State Taxes Played Huge A Factor In Bryce Harper Negotiations, Ultimately Helped Phillies And Hurt California Teams

by 4 months ago
Higher State Taxes In California Helped Phillies Sign Bryce Harper

Getty Image / Greg Fiume / Stringer


MLB teams were clawing to get Bryce Harper during the hot and heavy negotiations during the offseason. There were many factors including of course money, how many years, and quality of the current and future roster. One often overlooked factor also played a major role in deciding which team won the Bryce Harper sweepstakes — state taxes.

The Los Angeles Dodgers and San Francisco Giants were finalists in the hunt to get Bryce Harper. However, the slugging outfielder decided on the Philadelphia Phillies partly because Pennsylvania has much lower taxes than California. Harper’s agent, Scott Boras, appeared on San Francisco sports talk radio station KNBR on Thursday morning and explained how California’s exorbitant taxes helped Bryce stay on the East Coast.

“In a negotiation you try to put forth what Bryce’s needs and wants were, and certainly the Giants took some great steps to look at that,” Boras said in the radio interview. “It’s difficult for a California team because of the tax issues when you’re doing valuations and you’re in competition with a team that has much more valued tax elements. There are economics involved.”

In the end, Harper signed a record-breaking 13-year, $330 million deal with the Phillies. The Giants offered Harper $310 million over 12 years and the Dodgers reportedly offered a four-year contract worth $45 million per year. But both California teams would have had to offer much more to compensate for the higher taxes.

California has the highest state personal income tax rate in the nation, which tops out at 13.3 percent. Meanwhile, Pennsylvania has a flat rate of 3.07 percent. This makes a huge difference when you’re negotiating the biggest free-agent contract in the history of North American sports.

“With a contract of that magnitude, it’s dramatic. It could be almost a full year’s compensation,” Boras added. “The Giants, Dodgers and Padres are in the worst state income tax jurisdiction in all of baseball. Players really get hit.”

Fellow former free agent slugger Manny Machado signed his own lucrative contract this offseason. The talented third baseman signed a 10-year contract worth $300 million with the San Diego Padres. The Los Angeles Times reports that Harper will make $55 million more than Machado after taxes.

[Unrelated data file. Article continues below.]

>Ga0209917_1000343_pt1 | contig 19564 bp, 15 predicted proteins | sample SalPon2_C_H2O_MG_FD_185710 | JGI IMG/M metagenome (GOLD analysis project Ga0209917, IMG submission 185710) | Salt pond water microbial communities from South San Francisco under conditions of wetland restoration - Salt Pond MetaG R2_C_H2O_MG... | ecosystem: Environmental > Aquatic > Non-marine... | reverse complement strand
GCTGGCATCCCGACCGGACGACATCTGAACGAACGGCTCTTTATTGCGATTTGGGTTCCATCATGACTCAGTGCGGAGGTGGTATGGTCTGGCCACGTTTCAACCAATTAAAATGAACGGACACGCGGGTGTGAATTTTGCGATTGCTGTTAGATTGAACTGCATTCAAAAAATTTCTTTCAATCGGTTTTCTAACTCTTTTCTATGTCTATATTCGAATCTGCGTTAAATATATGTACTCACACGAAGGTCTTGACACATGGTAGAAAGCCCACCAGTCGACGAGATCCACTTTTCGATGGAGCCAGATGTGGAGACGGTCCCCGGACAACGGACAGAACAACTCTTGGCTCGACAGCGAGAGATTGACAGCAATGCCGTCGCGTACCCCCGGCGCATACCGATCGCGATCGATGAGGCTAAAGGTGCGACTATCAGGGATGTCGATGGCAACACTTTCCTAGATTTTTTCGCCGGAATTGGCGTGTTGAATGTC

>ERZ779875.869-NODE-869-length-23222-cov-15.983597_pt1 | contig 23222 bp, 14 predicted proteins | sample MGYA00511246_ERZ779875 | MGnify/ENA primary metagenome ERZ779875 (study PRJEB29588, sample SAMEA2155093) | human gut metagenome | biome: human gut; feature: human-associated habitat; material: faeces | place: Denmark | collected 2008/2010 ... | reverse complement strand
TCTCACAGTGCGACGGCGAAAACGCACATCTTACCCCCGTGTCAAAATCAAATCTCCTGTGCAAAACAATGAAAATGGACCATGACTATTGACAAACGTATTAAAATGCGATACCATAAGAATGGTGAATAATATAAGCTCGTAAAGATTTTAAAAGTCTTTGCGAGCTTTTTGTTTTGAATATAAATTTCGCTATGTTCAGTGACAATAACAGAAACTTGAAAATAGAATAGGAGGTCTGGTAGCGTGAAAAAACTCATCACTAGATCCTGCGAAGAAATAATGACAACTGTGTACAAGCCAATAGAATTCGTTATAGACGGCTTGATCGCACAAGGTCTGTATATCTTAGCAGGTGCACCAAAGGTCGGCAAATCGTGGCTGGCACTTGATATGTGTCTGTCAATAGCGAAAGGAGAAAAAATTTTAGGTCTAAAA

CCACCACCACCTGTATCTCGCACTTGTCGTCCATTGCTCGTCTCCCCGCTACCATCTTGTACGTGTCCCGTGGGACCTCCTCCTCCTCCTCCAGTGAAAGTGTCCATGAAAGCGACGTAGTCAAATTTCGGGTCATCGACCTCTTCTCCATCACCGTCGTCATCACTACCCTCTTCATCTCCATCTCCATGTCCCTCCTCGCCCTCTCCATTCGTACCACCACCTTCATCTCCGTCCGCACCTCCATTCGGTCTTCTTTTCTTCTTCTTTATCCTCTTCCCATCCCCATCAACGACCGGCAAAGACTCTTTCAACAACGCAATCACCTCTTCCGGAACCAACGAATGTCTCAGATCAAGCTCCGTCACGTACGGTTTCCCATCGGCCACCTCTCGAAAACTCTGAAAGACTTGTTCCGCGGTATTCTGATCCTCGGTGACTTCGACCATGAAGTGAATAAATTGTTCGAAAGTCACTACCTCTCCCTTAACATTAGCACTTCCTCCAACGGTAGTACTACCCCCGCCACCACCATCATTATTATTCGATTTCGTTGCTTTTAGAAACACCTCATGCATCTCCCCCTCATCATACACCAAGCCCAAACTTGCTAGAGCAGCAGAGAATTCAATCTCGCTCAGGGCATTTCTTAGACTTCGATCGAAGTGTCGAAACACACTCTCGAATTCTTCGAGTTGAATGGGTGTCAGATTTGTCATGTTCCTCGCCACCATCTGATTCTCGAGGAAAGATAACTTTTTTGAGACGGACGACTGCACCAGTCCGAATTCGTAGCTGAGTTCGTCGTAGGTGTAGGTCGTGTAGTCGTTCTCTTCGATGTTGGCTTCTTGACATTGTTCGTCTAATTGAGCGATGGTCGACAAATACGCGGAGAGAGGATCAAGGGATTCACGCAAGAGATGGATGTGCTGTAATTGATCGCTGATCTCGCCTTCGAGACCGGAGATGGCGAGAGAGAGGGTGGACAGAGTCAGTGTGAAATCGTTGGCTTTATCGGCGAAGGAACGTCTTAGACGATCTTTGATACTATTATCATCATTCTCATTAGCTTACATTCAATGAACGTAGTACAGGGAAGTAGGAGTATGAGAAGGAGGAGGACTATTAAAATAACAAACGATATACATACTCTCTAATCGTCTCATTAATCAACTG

According to Reason, San Francisco would have had to offer Harper $340 million over 10 years to make the money equal to the Phillies’ offer.

Boras did acknowledge that San Francisco is a great franchise. “The Giants are one of the best franchises in baseball,” Boras said. “I think players are aware of that and because of that they get opportunities to get players like Bryce Harper to listen to them.”

Boras also shot down the rumors that Harper didn’t want to sign with the Giants because of their vast pitcher-friendly park. Boras said his team did a study and found that Harper would hit more home runs at Oracle Park than he did at Nationals Park. Harper’s strength was hitting to left-center field. Dodgers Stadium is also a pitcher’s park whereas Citizens Bank is a bandbox.

Now that Harper is with the Phillies, he’ll have to think about where he wants to live in the area because there are city taxes to consider. If Bryce decides to make Philadelphia his primary residence during his contract, he’ll pay $12.6 million over the 13 years in Philly’s wage tax, which is one of the highest in the country. But if Harper makes his home outside of Philly, then he’ll only pay the wage tax on days he is working in the city, so that would mean home games. So if he lives outside of The City of Brotherly Love, he’ll pay only $5.1 million in Philadelphia wage taxes in the next 13 years.

Of the $330 million, Harper will only receive $184 million after paying federal, state, and local taxes. And you thought your taxes were high.

[NBCSports]


TAGSbaseballBryce HarperMLBPhiladelphia PhilliesSan Francisco GiantsScott Boras